Alkaline soil (High pH levels)
  • Campion
  • Field peppergrass
  • Nodding thistle
  • Salad burnet
  • Scarlet pimpernel
  • Stinkweed

Edibles & decorative plants that tolerate soil that’s on the alkaline side include: asparagus, broccoli, beets, muskmelons, lettuce, onions, spinach lilacs, Persian candytuft, dianthus, baby’s breath, helianthemum, dame’s rocket, lavender, and mountain pinks.

Acidic soil (Low pH levels)
  • Dandelions
  • Mullein
  • Sorrel
  • Stinging nettle
  • Wild pansy

Edibles & decorative plants that thrive in lower pH levels include: endive, rhubarb, shallots, potatoes, watermelon, blueberries, hydrangeas, rhododendrons, and azaleas.

Healthy fertile soil
  • chickweed
  • henbit
  • lamb’s-quarter
  • redroot
  • pigweed

This soil is prime for vegetables like corn, broccoli, lettuce, melons, squash, tomatoes, and peppers.

Along with being great indicators for cultivation they serve to fix many of these same soil issues. Deep rooted weeds like comfrey & wild amaranth mine the depths of soil bringing up minerals that many of our conventional vegetable crops cannot reach, think of it as natures elevator bringing up all the goodness to the top floor. Weeds like clovers can also serve as ground cover that prevents empty barren soil from eroding due to extreme winds and rains.

Companion planting & Biodiversity
weeds

Monarch butterfly perched on a zinnia at Washington Park garden.

In the permaculture garden at Washington Park you will often find weeds growing right next to the vegetables untouched. Though not by design, if the weed is providing a purpose than we really see no reason to pick it and in fact leave it to provide its natural assistance in the garden. You might encounter flowing purslane under the tomatoes and peppers which breaks up hard soil and brings up water and nutrients to the surface as well as providing ground cover as mentioned earlier. Not only that but it is an edible which provides tremendous amounts of Omega-3s and commonly used in Traditional Chinese Medicine. The dandelions are rarely touched and besides the countless medicinal properties also attracts honeybees. Many of these “weeds” serve to attract pollinators such as honeybees & butterflies as well as predatory wasps, ladybugs and other insects that create natural pest control. (nothing more organic than that!) Nature truly never gets it wrong and each and every plant, animal and insect has a purpose, I just hope we are willing to change our perceptions to realize this.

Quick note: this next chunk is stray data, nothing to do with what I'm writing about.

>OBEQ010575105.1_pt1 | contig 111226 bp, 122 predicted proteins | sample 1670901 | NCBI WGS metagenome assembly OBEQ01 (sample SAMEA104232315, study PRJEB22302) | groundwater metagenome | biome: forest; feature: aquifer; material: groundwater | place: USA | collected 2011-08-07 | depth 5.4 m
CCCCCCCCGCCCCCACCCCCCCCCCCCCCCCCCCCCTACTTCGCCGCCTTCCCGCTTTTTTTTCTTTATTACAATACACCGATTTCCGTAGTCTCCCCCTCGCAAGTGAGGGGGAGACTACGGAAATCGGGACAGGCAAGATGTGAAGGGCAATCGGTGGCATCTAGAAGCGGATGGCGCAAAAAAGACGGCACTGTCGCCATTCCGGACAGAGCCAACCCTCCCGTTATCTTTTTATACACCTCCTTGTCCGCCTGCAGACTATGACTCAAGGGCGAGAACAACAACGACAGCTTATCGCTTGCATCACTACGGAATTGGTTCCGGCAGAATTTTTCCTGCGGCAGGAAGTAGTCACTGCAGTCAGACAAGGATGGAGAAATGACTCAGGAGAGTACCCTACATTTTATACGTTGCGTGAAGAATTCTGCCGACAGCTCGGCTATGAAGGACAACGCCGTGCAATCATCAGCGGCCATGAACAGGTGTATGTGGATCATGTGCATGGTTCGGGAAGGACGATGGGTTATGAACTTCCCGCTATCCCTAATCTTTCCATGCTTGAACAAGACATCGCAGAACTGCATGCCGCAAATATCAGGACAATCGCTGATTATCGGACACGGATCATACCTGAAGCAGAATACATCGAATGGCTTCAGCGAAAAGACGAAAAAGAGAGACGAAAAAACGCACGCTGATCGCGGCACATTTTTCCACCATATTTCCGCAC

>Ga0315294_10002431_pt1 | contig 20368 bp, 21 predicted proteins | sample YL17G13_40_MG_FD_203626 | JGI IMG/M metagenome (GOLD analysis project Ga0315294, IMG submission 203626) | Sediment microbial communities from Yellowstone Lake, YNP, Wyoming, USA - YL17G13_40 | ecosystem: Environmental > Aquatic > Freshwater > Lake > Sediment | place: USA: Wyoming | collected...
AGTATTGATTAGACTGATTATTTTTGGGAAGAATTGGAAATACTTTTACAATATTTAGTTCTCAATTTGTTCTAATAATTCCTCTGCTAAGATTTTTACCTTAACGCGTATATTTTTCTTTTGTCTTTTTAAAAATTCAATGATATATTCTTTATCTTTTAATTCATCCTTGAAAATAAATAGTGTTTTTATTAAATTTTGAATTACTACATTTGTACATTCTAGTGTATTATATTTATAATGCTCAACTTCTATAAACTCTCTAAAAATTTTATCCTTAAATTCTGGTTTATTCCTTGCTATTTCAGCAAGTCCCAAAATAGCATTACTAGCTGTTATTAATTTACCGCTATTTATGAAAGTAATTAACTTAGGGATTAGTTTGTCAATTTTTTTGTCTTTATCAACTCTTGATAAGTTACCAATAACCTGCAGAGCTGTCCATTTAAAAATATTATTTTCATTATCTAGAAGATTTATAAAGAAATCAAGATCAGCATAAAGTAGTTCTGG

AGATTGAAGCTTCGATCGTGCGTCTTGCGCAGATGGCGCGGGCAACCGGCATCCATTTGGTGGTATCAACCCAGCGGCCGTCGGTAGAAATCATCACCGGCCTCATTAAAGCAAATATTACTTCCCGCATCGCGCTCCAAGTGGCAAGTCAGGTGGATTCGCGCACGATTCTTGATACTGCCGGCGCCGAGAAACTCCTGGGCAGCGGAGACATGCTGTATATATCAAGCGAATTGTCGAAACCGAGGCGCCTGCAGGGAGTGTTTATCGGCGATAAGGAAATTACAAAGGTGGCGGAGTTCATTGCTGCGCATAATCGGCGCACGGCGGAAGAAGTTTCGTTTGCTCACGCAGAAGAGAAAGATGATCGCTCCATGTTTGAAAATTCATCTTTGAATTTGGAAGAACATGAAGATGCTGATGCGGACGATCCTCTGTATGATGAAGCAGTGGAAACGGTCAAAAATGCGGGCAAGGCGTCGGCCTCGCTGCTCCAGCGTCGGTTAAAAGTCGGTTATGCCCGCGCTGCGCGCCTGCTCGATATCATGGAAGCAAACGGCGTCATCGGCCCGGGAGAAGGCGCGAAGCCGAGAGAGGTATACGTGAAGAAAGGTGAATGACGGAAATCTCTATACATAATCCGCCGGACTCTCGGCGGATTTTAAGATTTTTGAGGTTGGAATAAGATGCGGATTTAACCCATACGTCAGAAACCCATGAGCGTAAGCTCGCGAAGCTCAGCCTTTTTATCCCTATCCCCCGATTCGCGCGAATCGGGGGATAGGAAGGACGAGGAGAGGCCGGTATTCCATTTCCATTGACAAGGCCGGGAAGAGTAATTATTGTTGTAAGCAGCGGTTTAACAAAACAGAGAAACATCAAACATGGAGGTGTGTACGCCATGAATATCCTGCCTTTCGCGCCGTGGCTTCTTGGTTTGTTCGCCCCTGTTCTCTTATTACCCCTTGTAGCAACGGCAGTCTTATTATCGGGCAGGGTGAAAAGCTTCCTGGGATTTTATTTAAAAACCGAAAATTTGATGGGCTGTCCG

I could go on and on about weeds…and I will so stay tuned for the next installment where I will explore the medicinal and health benefits of various “weeds”. Until then let me know what discoveries are taking place in your garden, farm or balcony. Blessings.

References:
https://en.wikipedia.org/wiki/List_of_beneficial_weeds

http://www.rodalesorganiclife.com/garden/listen-your-weeds

http://www.onegreenplanet.org/lifestyle/why-weeds-might-actually-be-a-good-thing-to-have-in-the-garden/